Education

Comptroller: Pandemic could slow school financial compliance

The COVID-19 pandemic bought time for the Shelter Island School District to get its finances in order, according to a spokesperson for the Office of the State Comptroller. Now, the district has completed a number of improvements that a 2020 Comptroller’s Report had ordered, according to Superintendent Brian Doelger, Ed.D.

When the report was issued in the spring of 2020, it was well into the budget season and, because of the COVID-19 pandemic, major changes were not expected to take place, according to Tania Lopez , deputy press secretary for the Comptroller’s Office.

“We would not have expected the district to take significant steps to reduce fund balance with the pandemic in force,” Ms. Lopez said in response to questions from the Reporter about whether the Comptroller’s Office was satisfied that the district was moving to comply with instructions in the original report. “It’s too soon to assess corrective action,” Ms. Lopez said.

She noted that school districts are required to have an annual CPA audit conducted that “almost always includes an assessment of the level of fund balance.”

The surplus unassigned fund balance was the most critical part of the 2020 report issued by the Comptroller’s Office, which cited $1.7 million, accumulated over a period from 2015 to 2018, that should have either been returned to taxpayers or placed in funds for specific purposes. By placing all the money in the unassigned fund balance, the Comptroller’s Report estimated a fund meant to be limited to 4% of a district’s budget exceeded what was allowable by at least 5.4 percentage points.

In August 2020, the Board of Education approved transfers of money into special reserve funds to reduce the unassigned fund balance account, while helping to fund future activities. One of those accounts, a voter approved Repair Reserve Fund, will pay for a nitrogen-reducing I/A septic system replacing three aged existing systems that serve the school.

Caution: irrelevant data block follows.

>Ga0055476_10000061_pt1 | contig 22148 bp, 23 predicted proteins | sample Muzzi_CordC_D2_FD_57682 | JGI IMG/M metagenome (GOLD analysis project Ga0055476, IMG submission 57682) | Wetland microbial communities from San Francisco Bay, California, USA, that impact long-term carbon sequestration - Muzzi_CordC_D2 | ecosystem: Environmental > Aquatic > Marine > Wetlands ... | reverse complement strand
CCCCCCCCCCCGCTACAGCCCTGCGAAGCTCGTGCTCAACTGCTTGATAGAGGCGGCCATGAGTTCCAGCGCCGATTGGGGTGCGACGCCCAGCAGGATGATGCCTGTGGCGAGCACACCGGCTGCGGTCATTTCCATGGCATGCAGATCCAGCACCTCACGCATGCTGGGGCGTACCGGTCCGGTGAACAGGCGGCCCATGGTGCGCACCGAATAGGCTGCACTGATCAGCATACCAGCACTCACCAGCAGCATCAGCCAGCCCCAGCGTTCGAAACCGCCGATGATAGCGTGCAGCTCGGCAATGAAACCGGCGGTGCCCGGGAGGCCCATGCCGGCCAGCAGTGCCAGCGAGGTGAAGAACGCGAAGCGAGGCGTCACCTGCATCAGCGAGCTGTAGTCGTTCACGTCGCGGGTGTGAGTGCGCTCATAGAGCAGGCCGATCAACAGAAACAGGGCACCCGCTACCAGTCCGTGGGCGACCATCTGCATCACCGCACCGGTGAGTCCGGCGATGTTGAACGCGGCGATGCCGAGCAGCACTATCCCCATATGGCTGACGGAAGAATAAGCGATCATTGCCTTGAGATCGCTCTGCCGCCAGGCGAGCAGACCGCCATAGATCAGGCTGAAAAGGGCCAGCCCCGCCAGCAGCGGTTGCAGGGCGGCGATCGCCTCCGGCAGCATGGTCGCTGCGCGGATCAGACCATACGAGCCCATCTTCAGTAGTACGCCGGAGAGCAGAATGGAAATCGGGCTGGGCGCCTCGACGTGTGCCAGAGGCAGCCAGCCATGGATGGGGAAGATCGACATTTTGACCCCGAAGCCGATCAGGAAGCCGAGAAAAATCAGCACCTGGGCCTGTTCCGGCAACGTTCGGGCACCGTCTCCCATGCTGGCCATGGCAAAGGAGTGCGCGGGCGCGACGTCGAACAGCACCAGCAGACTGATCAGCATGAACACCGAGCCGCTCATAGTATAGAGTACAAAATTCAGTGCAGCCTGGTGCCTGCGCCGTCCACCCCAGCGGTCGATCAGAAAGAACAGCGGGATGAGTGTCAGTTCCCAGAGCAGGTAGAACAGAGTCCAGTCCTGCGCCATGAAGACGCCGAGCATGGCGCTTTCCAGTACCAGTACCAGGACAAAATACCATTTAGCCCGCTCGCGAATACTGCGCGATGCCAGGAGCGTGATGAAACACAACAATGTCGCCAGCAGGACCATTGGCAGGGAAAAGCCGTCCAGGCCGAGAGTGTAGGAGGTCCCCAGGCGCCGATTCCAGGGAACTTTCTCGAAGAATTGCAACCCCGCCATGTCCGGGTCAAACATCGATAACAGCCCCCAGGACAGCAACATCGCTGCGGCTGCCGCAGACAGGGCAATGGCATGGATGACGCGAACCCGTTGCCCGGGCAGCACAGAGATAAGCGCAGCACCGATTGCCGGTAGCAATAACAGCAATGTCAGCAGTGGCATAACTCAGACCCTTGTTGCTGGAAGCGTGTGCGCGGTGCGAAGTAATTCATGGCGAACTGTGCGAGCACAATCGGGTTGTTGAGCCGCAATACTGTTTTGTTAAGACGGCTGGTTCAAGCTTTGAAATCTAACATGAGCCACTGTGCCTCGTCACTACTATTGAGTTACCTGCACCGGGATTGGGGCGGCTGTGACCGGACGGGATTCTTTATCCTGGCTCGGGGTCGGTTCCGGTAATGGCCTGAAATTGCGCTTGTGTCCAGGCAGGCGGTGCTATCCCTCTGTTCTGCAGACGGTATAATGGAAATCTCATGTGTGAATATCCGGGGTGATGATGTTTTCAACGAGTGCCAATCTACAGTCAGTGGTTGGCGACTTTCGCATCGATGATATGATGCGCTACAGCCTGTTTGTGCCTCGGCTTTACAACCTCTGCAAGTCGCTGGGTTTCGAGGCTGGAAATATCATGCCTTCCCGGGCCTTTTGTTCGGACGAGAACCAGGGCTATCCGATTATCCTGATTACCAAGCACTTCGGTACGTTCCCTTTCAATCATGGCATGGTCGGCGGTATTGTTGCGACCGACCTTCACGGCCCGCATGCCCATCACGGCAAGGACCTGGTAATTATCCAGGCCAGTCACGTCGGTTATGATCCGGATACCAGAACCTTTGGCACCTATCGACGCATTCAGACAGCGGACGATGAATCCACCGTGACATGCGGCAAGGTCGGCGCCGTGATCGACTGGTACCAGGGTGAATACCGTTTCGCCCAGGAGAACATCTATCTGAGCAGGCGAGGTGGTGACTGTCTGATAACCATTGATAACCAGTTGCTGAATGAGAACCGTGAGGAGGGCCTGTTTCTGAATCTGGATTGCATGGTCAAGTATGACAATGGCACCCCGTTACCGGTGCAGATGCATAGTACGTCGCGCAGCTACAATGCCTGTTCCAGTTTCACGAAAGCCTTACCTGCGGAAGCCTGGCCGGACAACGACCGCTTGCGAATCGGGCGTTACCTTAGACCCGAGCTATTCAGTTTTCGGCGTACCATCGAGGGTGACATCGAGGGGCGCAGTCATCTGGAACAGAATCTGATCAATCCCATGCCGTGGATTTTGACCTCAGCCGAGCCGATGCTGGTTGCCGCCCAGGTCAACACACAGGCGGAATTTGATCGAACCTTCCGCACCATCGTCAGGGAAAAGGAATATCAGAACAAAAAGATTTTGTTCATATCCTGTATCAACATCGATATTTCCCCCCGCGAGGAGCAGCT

Other specific funds have been created and money has been transferred to those as well.

While acknowledging the existence of an over-funded unassigned fund balance account, Mr. Doelger pointed out that small districts have maintained that the allowable 4% is often too low to deal with unanticipated expenses. One such district, New Suffolk, had to return to taxpayers for more money several years ago after passing its budget before it knew a high needs special education student was transferring into the district at an approximate cost of $100,000.

The Shelter Island district spent money to make its building safe for students in 2020 by having an effective ventilation system installed, along with extra sinks so students and staff could more frequently scrub their hands to avoid transmission of COVID-19. Shelter Island was one of the few school districts in the state able to hold in-person classes almost every day because of the precautions that were taken, Mr. Doelger said.

Feeding into the issue of the unassigned fund balance was the Comptroller’s finding that the district was overestimating its budgeted expenses.

There had been several transitions in the business office, which accounted for part of the problem, Mr. Doelger said. The district, in preparing its 2020-21 budget, tightened controls to ensure budgets would be more in line with actual expenses.

Another criticism in the Comptroller’s Report was the possibility that the district was over-funding its unemployment reserves. That needed to be brought into line by a Board of Education resolution to establish what’s called the  “employee benefit accrued liability reserve,” and better determination of how much money should go into that fund. The process of determining the funding year-to-year is ongoing, Mr. Doelger said.